Here's what inevitably happens. I share a movie with a friend or a loved one. Something I think they'll really like but probably have not seen. They love it, and I tell them "That was one of my Dad's favorite movies."

So here are some of those movies, my memories and thoughts, and what made them my Dad's favorites.

Thursday, December 3, 2009


My Dad led what could be described as a conventional life, even thought I think he was far from a conventional man. He worked his way through college, found employment in the shipping and then the textile industries. He started his own business. He went to work and came home every day at the same times. He never worked weekends. He kept his work life and his home life separate. And like most men of his generation, he prioritized supporting a family over other more personal goals. It was not until late in his life that I learned he had secretly harbored a desire to be an architect. He was a talented amateur artist, leaning toward emulating his childhood heroes like comic book illustrators Jack Kirby and Bill Everett. He designed the addition to our house. But his real life was his home and his family, and he was happy to do what was necessary to support and protect them.

However, it is no surprise that my Dad and others might have found the life of Murray N. Burns diverting or even appealing. As portrayed by Jason Robards on the Broadway stage and then in the movie version of playwright Herb Gardner’s “A Thousand Clowns,” Murray is a charming, charismatic, witty, iconoclastic, irreverent, bohemian non-conformist, redeemed by his affection for the 12 year-old nephew Nick that he has raised since his mother abandoned him. Together they live an unconventional life in a one-room New York City apartment as cluttered, eclectic and in disarray as Murray himself. As the movie opens Burns has been unemployed for months, having quit his demeaning job as joke writer for a television show aptly titled "Chuckles the Chipmunk.” He has never officially adopted his nephew, and the two draw the attention of social workers who threaten to take the boy into foster care unless Murray can somehow prove his fitness as a guardian.

“A Thousand Clowns” might be described as a coming-of-age story about a thirty-something man. But in the end, “A Thousand Clowns” is about parenting. And once Murray is convinced that he has provided Nick with the foundation to think for himself and not become “a chair,” he happily enters the rat race he has so abhorred for the sake of the “son” he loves. Murray is among the ranks of other non-conformist but ultimately dedicated movie parents and parental figures from others of my Dad’s favorite movies, most aptly Frank Sinatra in “A Hole in the Head” and Cary Grant in “Father Goose.”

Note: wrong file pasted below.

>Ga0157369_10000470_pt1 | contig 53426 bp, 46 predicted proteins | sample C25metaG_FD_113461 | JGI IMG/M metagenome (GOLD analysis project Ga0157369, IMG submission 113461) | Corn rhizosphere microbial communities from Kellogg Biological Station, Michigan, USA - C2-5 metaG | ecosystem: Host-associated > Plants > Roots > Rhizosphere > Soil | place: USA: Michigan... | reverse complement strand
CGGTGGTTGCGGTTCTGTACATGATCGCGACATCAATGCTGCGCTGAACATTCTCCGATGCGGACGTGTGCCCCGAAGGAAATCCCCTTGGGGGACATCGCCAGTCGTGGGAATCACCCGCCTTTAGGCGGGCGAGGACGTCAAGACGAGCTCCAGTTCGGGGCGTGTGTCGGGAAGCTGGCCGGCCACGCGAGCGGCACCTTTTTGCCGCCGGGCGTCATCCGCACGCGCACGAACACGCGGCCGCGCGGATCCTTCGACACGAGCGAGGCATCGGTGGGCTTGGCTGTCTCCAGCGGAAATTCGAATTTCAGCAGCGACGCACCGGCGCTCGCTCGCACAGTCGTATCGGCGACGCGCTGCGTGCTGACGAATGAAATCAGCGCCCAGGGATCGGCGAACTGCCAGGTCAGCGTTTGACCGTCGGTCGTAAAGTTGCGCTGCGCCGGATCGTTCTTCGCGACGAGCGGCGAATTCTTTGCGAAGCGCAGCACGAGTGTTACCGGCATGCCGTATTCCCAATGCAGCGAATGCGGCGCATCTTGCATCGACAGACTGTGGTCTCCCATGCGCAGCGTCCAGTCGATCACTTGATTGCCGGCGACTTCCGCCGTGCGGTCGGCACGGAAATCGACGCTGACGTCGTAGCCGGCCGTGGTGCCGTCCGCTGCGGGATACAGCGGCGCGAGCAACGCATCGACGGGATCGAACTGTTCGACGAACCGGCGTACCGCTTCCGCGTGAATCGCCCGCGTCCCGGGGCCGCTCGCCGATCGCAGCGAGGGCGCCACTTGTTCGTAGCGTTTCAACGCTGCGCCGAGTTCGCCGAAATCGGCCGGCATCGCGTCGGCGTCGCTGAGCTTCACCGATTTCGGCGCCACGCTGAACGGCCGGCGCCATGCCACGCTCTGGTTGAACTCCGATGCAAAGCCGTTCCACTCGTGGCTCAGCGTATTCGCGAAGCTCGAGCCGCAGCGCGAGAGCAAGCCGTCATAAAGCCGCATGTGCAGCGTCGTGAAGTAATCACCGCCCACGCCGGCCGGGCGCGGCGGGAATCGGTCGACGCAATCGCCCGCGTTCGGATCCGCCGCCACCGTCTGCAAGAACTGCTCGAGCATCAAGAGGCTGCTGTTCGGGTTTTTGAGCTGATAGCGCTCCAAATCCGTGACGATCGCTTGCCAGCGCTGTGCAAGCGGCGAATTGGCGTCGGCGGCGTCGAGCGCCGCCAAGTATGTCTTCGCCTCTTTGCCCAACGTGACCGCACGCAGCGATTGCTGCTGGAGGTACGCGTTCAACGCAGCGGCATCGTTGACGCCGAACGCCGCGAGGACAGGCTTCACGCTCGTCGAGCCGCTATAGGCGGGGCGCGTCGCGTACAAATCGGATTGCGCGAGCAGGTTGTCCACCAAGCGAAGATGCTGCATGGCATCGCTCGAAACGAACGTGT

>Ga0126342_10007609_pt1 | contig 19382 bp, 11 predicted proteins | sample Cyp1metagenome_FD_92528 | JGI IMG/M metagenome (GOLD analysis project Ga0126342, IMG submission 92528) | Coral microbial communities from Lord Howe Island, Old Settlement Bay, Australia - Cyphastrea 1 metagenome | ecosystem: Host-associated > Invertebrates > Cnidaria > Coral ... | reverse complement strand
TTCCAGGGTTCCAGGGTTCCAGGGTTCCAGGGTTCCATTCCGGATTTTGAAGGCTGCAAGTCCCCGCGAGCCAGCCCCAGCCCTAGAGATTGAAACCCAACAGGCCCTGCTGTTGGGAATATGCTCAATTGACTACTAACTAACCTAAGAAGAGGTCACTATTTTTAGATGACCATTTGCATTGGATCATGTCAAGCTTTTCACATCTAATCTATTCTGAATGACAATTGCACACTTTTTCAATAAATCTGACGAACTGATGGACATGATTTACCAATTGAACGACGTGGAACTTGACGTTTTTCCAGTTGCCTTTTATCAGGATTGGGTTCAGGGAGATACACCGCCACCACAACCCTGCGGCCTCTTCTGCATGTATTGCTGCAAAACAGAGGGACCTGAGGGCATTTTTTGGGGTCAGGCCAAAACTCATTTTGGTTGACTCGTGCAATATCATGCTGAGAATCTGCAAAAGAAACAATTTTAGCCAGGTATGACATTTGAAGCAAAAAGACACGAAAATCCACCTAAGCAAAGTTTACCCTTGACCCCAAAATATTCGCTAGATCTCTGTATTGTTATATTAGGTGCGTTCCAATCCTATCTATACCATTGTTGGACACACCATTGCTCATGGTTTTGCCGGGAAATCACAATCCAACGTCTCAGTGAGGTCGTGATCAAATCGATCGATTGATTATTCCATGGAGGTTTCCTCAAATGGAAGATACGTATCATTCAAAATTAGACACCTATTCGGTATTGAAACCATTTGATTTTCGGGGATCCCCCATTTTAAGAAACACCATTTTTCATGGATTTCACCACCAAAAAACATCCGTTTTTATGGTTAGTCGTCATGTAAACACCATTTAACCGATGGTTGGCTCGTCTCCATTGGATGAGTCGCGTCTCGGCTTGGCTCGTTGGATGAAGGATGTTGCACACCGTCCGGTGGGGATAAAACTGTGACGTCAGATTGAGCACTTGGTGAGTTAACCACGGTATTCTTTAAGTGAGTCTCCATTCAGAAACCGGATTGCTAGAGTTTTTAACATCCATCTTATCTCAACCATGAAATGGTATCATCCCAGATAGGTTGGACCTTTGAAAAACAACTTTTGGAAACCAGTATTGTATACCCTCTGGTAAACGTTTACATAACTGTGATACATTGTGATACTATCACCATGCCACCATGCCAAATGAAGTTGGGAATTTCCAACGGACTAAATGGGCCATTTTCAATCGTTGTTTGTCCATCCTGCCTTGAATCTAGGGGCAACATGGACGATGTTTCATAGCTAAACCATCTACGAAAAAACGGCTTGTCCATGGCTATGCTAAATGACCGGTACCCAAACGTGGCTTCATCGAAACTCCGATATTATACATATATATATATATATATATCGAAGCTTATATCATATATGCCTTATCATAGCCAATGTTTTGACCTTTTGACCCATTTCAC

I only briefly knew my father’s father, but I have the impression he may as well have been a bit of an endearing small-town rouge. And I like to think that my own relationship with my father somewhat mirrors a small portion of the fun and friendship these movies relate, even though my father’s life evidences none of the irresponsibility these characters possess.

“A Thousand Clowns” is ably directed by live television veteran Fred Coe, a producer and director known for discovering and nurturing extraordinary writing talent (Paddy Chayefsky, Horton Foote, Tad Mosel, JP Miller, Herb Gardner). He attempted to “open up” the one-set play with punctuating and exuberant location excursions, shot with New Wave inspired visuals and sounds. But derived as it is from a Tony-nominated stage play, the movie maintains a talky and hightened theatricality, particularly in performance, that is appropriate to the material. While some might consider this to be Robard’s movie, it is really the perfect balance of well-developed, three-dimensional characters and endearing performances that elevates “A Thousand Clowns.”

Barry Gordon delivers a career making performance as the precocious Nick. It is shocking that as he continues to work to this day he has never been given the chance at another role as meaty and substantial as the one in “A Thousand Clowns.” Martin Balsam won his only Oscar as Murray’s conventional and concerned brother Arnold. Barbara Harris’ film debut brings her signature quirkiness to the role of the neophyte social worker pulled in by the appeal of Murray’s world. And famed Broadway director Gene Saks gives one of his rare film performances, bringing memorable menace and smarminess to "Chuckles the Chipmunk.”

But perhaps the most moving, eloquent and understated performance comes from William Daniels in only his second film appearance, two years before he would appear as Dustin Hoffman’s father in “The Graduate.” As Albert Amundsen, the stiff, stuffy, cold, humorless, by-the-book social worker who eventually threatens to take Nick from his home with Murray, Daniels plays what is essentially the heavy of the film. But author Gardner and performer Daniels bring a pathos and humanity to the character that borders on heart-breaking. He also has one of the best lines in the movie: "You are not a person, Mr. Burns. You are an experience."

Daniels went on to memorable performances in movies, television, and on the stage. He originated the part of John Adams in the Broadway musical “1776” and repeated the role in the film version. He played John Quincy Adams in the PBS production of “The Adams Chronicles,” won two Emmy’s as the caustic but well-meaning Dr. Mark Craig on the hit TV series “St. Elsewhere," was beloved of a generationas teacher Mr. Feeny in ABC's "Boy Meets World" and its Disney Channel sequel "Girl Meets World," and, to my Dad’s delight, was the voice of KITT the car in the original “Knight Rider” series.

You can watch "A Thousand Clowns" with some regularity on TCM.

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© 2009 Edward Bowen